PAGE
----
Wednesday, November 13, 2013

‘Borscht Belt’ cowboys

‘Blazing Saddles’ Western satire offensive, irreverent fun


By JENNIFER LIEBRUM
Express Staff Writer

   In the summer of ’74, I risked everything I had accumulated in my nine years of life to sneak into the Shamrock 4 Cinemas in Houston to see the R-rated “Blazing Saddles.”
    Full disclosure, I did, and do, have a crush on Gene Wilder. And Harvey Korman, Madeline Kahn and Richard Pryor.
    Ah, the 70s—it was the height of comedy’s reach, The “Carol Burnett Show” was on one of the three channels on TV, Pryor was on a rocket to fame and Mel Brooks was packaging films using the funniest people around in movies that were irreverent and irresistible, and, in the case of “Blazing Saddles,” riddled with the added pre-teen lure of vulgarity and scandal.
    So when my best friend Maria and I heard “Blazing Saddles” was coming to our neighborhood theater, we knew we were going to see it. Back then, you didn’t know that you would ever see a movie again once it left the movie house. And coming on the heels of “Young Frankenstein,” which I think we saw 10 times, it was worth the risk. We were kids of little supervision.
    After much more bait-and-switch antics to confuse the pimple-faced and disinterested staff than the caper warranted, we finally settled into our seats where we spent the next hour and a half belly laughing in mild discomfort because it was just so damn deliciously WRONG.
    The hilarious, low-brow spoof of Westerns is coming back to the big screen for one night, Thursday, Nov. 14, at 7 p.m. as part of the Magic Lantern Film Society season kick-off.
    Magic Lantern owner Rick Kessler said seats cost a mere $5 in a real throw-back Thursday mode, and invites the public to dress out, or up, as a character from the movie or in cowboy gear.
    Brooks was this year’s recipient of the American Film Institute’s Life Achievement Award. Brooks honed his comic chops with co-writers and performers Neil Simon, Woody Allen, Larry Gilbert, Carl Reiner, Sid Caesar, Imogene Coca and Howard Morris. His career spans seven decades and he has Oscars, Tony Awards and a Grammys to show for it.
    Brooks stunned the country in 1974 with his satire “Blazing Saddles.” He changed the face of motion-picture comedy with shockingly funny scenes that deflated racism, anti-semitism, and his favorite targets, Hitler and fascism.
    There is lots of juvenile humor here including a campfire fart-off. The “N word” is thrown around heavily in the film, but it was never intended as the history-restoring “12 Years a Slave.” Still, it was pointed. Written at a time when other directors were making war-movie statements, Brooks was offering a clever and controversial film.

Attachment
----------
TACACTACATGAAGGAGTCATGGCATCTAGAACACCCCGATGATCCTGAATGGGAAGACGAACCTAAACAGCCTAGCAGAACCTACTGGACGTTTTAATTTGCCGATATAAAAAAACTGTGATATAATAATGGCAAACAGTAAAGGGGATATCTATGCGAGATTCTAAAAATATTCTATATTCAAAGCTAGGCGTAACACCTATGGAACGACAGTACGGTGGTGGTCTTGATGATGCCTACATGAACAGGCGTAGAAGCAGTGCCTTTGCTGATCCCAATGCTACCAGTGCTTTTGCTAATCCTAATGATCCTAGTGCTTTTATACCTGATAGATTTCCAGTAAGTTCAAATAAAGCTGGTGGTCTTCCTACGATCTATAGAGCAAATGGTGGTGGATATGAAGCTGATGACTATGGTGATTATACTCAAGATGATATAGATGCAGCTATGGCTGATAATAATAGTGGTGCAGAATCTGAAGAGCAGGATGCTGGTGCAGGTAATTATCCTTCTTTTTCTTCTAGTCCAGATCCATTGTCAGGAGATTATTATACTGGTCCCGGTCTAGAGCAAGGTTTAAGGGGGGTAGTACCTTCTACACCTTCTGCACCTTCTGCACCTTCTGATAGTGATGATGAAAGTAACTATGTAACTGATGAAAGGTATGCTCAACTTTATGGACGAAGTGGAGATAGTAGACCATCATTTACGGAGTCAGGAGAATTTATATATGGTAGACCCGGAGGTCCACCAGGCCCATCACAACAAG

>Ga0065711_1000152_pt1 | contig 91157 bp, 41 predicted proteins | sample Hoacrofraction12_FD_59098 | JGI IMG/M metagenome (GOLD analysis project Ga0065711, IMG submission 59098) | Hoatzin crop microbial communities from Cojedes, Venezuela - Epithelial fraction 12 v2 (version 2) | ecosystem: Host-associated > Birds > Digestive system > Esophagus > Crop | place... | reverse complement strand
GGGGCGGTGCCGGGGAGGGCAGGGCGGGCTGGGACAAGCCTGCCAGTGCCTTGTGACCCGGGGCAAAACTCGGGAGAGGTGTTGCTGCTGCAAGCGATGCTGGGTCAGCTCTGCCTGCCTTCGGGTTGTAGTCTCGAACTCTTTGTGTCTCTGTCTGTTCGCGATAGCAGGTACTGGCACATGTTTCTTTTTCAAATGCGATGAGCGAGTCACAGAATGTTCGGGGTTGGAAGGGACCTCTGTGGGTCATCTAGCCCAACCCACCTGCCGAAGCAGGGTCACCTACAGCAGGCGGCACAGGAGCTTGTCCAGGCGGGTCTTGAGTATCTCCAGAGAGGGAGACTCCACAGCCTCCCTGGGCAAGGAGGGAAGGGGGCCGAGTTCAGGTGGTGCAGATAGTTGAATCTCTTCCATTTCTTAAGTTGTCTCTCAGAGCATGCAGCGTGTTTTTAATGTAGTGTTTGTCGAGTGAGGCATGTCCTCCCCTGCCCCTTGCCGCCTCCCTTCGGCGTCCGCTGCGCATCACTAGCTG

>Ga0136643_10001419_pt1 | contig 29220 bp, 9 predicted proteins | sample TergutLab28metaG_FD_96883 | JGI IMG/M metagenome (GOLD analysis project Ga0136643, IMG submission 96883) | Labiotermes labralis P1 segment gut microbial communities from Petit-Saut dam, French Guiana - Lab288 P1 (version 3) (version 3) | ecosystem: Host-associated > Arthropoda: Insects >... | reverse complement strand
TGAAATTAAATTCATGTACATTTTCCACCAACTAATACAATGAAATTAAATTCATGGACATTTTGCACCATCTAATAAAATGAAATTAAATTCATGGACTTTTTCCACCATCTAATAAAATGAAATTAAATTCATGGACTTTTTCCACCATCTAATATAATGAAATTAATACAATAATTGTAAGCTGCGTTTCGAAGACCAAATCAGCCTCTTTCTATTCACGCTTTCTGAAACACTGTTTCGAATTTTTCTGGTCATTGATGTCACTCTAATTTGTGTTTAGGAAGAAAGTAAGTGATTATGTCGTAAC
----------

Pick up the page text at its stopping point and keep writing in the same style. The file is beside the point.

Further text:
Brooks was asked about the use of the “N word” in the movie in an interview that appeared in the summer 2012 issue of the DGA Quarterly, the official magazine of the Directors Guild of America. He said that if a remake of “Blazing Saddles” were to be made today, they would have to leave out the controversial word, but during filming, he had received support for its use from writer Richard Pryor and lead actor Cleavon Little.
    In Brooks’ care, the word is never clunky, used intentionally to show the height of ignorance of those who use it. When the black railroad workers are chided by the boss for not singing an uplifting work song like “Camptown Races,” the response is Cole Porter's, “I get no kick from champagne…”
    “‘Blazing Saddles’ made Brooks a household word and watching the film today still evokes paralyzing laughter,” Kessler said. “So, dress up as your favorite ‘Blazing Saddles’ character—or just Western fare—come laugh yourself silly, and we will party on after the movie at The Cornerstone.”


‘Saddles’ stats
Budget: $2.6 million.
Gross: $119.5 million. Among Westerns, it was only bested by “Dances with Wolves.”
Plot summary: In order to grab a town’s land, Hedley LaMarr, a politically connected nasty person, sends in his henchmen to make the town unlivable. After the sheriff is killed, the town demands a new sheriff from the governor. LaMarr convinces him to send the town the first black sheriff in the West. Their choice, Bart, is a sophisticated urbanite who has some difficulty winning over the townspeople.
Great lines:
Hedley LaMarr: “If I could find a sheriff who so offends the citizens of Rock Ridge, that his very appearance would drive them out of town [looks out to audience], well, where would I find such a man? Why am I asking YOU?”

Hedley LaMarr: “Qualifications?”
Bart: “Stampeding cattle.”
Buddy Bizarre: “That’s not much of a crime.”
Bart: “Through the Vatican?”
Hedley LaMarr: “Kinky! sign here.”

Sheriff Bart [to jailed Waco Kid]: “Are we awake?”
Jim the Waco Kid : “We’re not sure. Are we ... black?”
Bart: “Yes we are.”
Jim the Waco Kid: “Then we’re awake. But we’re very puzzled.”

Jim the Waco Kid: [to Bart, after the old woman insults him] “What did you expect? ‘Welcome, sonny?’ Make yourself at home?’ ‘Marry my daughter?’ You’ve got to remember that these are just simple farmers. These are people of the land. The common clay of the New West. You know ... morons.”


    




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